Man on Wire director Marsh steps into drama
British director James Marsh has won acclaim with such documentaries as Project Nim and the Oscar-winning Man on Wire. Now he has turned his attention to the Troubles in Northern Ireland - but this time, as a feature film.
Shadow Dancer, starring Clive Owen and Andrea Riseborough, is a thriller set in the early 1990s.
Riseborough's character, Collette McVeigh, is a Republican single mother living in Belfast with her hardliner IRA brothers.
When she is arrested over an aborted bomb plot in London, she is given a choice by a MI5 officer played by Clive Owen: go to prison, and miss seeing her son grow up; or go home and inform on her family.
It was originally a novel written by ITN correspondent Tom Bradby when he was based in Northern Ireland during the conflict.
It was, according to Bradby, a way of "writing down the stories we couldn't put on the TV news every night".
Yet two years ago, when his adapted screenplay fell into Marsh's hands, the director admits his heart was heavy.
"It was about Ireland and the Troubles and we are all glad to have got beyond that, so I was sceptical," he says.
"But when I started reading it I realised there was a great premise in the story.
"With the time that has passed since the original story was written, the perspective we have is useful.
"There's no ongoing active conflict to worry about, and the early 1990s was a time when the majority were yearning for peace.
"And there's an international dimension to the story that's dramatic. There are extraordinary tales of deceit and betrayal from the time of the Troubles, and they remind me of some of the Cold War spy stories we have.
"So was I reluctant to direct it? Yes and no. I thought: 'Do we really need another film about Northern Ireland?'
"In the end the script convinced me as I was sure I could do something interesting with it. It's about a mother's predicament, so it has a very strong female perspective, and that already makes it different."
At this stage the screenplay still had a strong political direction. Marsh, however, wanted to focus on the thriller aspect of the story and to make it "more of a universal story with local colour".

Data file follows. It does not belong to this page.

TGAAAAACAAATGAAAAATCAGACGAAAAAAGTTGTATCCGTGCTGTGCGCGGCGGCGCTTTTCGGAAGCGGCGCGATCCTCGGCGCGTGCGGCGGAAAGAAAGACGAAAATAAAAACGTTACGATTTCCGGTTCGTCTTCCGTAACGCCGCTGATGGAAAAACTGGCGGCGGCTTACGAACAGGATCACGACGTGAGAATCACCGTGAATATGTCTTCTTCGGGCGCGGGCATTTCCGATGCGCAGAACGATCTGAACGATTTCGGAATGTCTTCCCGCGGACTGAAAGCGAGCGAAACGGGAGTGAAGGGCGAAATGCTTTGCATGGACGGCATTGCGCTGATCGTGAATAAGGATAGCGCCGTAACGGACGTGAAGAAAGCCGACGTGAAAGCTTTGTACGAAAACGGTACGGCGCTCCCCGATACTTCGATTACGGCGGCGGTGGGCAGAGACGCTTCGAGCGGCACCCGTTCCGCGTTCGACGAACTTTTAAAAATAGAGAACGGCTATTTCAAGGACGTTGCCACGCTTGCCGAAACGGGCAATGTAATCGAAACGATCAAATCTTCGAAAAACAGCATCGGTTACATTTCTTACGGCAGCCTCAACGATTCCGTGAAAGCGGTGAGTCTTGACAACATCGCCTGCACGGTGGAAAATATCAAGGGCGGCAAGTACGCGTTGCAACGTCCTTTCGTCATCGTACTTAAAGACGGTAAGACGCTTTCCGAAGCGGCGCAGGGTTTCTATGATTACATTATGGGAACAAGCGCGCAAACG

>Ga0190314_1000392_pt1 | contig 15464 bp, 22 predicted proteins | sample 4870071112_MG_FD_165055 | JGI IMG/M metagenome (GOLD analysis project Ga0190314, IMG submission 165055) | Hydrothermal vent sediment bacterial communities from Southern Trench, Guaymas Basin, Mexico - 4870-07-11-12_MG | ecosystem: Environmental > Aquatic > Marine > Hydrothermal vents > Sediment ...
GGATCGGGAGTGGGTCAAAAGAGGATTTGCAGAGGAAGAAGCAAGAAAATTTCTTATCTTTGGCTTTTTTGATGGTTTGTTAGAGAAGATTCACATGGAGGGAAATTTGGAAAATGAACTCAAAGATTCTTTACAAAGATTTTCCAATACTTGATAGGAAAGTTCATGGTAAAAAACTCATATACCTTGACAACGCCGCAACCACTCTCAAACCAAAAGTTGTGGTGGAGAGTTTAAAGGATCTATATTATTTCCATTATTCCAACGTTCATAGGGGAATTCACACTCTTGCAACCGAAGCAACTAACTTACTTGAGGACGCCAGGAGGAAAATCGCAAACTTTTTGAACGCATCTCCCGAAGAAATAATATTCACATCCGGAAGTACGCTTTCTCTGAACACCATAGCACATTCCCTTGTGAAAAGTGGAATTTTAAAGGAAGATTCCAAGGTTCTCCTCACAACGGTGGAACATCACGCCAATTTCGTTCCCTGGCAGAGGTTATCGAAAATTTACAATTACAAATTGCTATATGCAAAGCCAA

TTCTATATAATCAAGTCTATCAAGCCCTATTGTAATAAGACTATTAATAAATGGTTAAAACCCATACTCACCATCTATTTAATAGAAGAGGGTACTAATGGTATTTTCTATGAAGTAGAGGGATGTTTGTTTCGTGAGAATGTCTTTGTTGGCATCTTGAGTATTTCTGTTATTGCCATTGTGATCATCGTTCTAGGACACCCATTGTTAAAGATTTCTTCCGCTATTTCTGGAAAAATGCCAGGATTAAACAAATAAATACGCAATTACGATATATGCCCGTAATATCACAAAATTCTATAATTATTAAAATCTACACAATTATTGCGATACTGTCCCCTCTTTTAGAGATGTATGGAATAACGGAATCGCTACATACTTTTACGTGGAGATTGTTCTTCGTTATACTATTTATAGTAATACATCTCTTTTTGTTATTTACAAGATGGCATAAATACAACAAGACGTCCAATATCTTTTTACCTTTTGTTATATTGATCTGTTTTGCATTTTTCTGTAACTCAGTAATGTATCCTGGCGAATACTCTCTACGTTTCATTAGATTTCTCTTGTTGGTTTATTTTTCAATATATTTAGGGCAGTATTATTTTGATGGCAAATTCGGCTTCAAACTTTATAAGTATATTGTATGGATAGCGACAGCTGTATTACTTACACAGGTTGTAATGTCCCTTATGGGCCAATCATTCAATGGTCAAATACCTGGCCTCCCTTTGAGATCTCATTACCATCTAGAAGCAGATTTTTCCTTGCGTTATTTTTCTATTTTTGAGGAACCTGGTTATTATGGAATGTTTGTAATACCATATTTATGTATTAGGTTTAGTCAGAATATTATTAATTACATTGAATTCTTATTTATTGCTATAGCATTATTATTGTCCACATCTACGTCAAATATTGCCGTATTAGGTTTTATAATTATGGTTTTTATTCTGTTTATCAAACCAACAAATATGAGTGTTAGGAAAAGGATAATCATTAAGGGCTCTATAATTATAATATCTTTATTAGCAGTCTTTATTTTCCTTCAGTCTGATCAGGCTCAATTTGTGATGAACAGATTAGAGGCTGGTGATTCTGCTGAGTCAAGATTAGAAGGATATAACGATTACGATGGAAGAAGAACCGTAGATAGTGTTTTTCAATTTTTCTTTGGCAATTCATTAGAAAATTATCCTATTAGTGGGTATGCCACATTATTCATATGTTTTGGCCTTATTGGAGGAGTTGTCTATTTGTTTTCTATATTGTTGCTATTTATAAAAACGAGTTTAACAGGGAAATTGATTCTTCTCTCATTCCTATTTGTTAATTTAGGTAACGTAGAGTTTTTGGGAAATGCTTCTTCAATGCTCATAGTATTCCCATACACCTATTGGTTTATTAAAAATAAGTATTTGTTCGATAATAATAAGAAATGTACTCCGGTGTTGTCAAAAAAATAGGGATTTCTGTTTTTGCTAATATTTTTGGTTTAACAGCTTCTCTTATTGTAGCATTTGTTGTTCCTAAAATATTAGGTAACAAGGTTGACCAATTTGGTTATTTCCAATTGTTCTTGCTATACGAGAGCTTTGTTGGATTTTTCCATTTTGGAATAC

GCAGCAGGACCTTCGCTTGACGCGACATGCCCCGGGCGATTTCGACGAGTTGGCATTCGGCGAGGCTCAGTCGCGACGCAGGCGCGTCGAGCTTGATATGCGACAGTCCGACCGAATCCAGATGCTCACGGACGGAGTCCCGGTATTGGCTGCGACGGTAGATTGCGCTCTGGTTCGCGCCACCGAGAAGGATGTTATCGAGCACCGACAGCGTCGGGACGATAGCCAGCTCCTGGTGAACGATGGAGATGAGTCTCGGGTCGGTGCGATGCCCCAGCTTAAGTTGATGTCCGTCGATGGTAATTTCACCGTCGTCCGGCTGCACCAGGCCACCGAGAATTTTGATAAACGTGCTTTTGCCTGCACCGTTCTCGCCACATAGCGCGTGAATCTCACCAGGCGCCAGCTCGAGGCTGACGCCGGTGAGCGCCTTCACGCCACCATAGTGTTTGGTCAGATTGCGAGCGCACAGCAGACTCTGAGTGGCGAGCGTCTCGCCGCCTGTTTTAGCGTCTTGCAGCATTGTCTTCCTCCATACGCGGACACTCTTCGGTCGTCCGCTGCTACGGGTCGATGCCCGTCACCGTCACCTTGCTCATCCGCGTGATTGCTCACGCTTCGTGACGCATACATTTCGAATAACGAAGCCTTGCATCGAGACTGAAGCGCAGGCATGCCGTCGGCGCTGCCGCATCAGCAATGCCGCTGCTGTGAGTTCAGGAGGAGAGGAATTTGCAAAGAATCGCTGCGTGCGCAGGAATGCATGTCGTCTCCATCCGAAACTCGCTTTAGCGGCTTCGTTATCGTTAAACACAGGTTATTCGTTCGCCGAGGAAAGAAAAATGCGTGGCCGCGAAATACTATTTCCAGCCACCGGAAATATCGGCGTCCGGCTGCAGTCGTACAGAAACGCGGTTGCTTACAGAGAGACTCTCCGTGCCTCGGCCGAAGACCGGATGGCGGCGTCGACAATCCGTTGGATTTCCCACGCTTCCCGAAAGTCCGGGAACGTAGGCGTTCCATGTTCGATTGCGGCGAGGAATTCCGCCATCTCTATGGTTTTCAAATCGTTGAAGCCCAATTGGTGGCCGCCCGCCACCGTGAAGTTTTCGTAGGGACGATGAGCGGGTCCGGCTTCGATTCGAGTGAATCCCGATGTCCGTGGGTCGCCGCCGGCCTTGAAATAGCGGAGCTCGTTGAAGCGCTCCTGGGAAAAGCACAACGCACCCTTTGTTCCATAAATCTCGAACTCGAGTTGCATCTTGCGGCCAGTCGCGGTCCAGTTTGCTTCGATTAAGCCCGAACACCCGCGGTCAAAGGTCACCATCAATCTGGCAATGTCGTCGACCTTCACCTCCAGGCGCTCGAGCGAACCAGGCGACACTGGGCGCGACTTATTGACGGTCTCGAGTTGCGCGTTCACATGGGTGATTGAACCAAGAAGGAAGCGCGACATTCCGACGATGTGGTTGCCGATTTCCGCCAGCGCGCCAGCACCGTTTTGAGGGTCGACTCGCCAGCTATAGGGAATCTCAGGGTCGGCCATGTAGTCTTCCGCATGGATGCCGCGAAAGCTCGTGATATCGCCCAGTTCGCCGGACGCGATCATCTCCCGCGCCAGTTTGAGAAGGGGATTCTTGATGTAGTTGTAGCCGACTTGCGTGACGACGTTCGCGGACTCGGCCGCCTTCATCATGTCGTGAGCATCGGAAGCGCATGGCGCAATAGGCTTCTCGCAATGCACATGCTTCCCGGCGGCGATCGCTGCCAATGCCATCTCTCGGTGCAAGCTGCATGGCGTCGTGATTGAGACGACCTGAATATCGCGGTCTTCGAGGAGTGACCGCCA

"We can all understand what it is like to betray our family and betray our own political conviction," says Marsh.
"The fact it is set in Northern Ireland at a certain time is a circumstance that allow these things to happen, but it's not really about politics."
The change in focus of the script made it easier to attract funding, with both BBC Films and what was then the UK Film Council coming on board.
Shadow Dancer ended up being filmed in Dublin, rather than Belfast. According to Marsh, this was down to financial considerations rather than political sensibilities.
"Whenever things don't happen in films, it's always to do with money," says Marsh. "Sadly, we couldn't come to an agreement with the Northern Ireland Film Commission to make it in Belfast.
"However, I think it worked out in Dublin. We found a nice, monotone, grey-looking estate in Dublin to film in, and we weren't run out of town for the subject matter.
"We actually showed it in Belfast recently - and they didn't run us out of town either. In fact, the only question they asked was: 'Why didn't you make it here?'
"At the end of the day though, the border is irrelevant to me. Shadow Dancer is an Irish co-production and that's what's important."
Marsh has worked outside the documentary genre before, most notably in directing 1980 Channel 4 drama Red Riding, as well as 2005 film The King.
But Shadow Dancer marked his return to dramatic narrative, following his success with Man on Wire and Project Nim. Was it hard to make the switch?
"I wasn't overly enamoured with trying to make Shadow Dancer as real as possible, but of course we did try to make the backdrop authentic and to ground the fiction in reality," says Marsh.
"For me, the main difference was the freedom of making pure film - moving the cameras in different ways to documentary-making.
"In terms of the difference of working with actors instead of interviewees, I've always thought with actors, 'just cast the ones you want and then let them work'.
"You create the same circumstances for both actors and interviewees. You make things comfortable and you create a trust between you so the story can come out.
Overall, Marsh says he had to suspend a documentary-maker's quest for truth and accept that in the story he was telling there were many shades of grey.
"You look for the things you can be certain of, but I can't be certain with politics. That's why I turned to the human dynamics, to family and psychology.
"For generations, people have been trapped in this conflict, and that collects stories. Shadow Dancer doesn't go into who is right, or who has morality on their side.
"It is a microcosm, and we aren't attempting to deal with a bigger picture."
Shadow Dancer is out now in the UK and Ireland.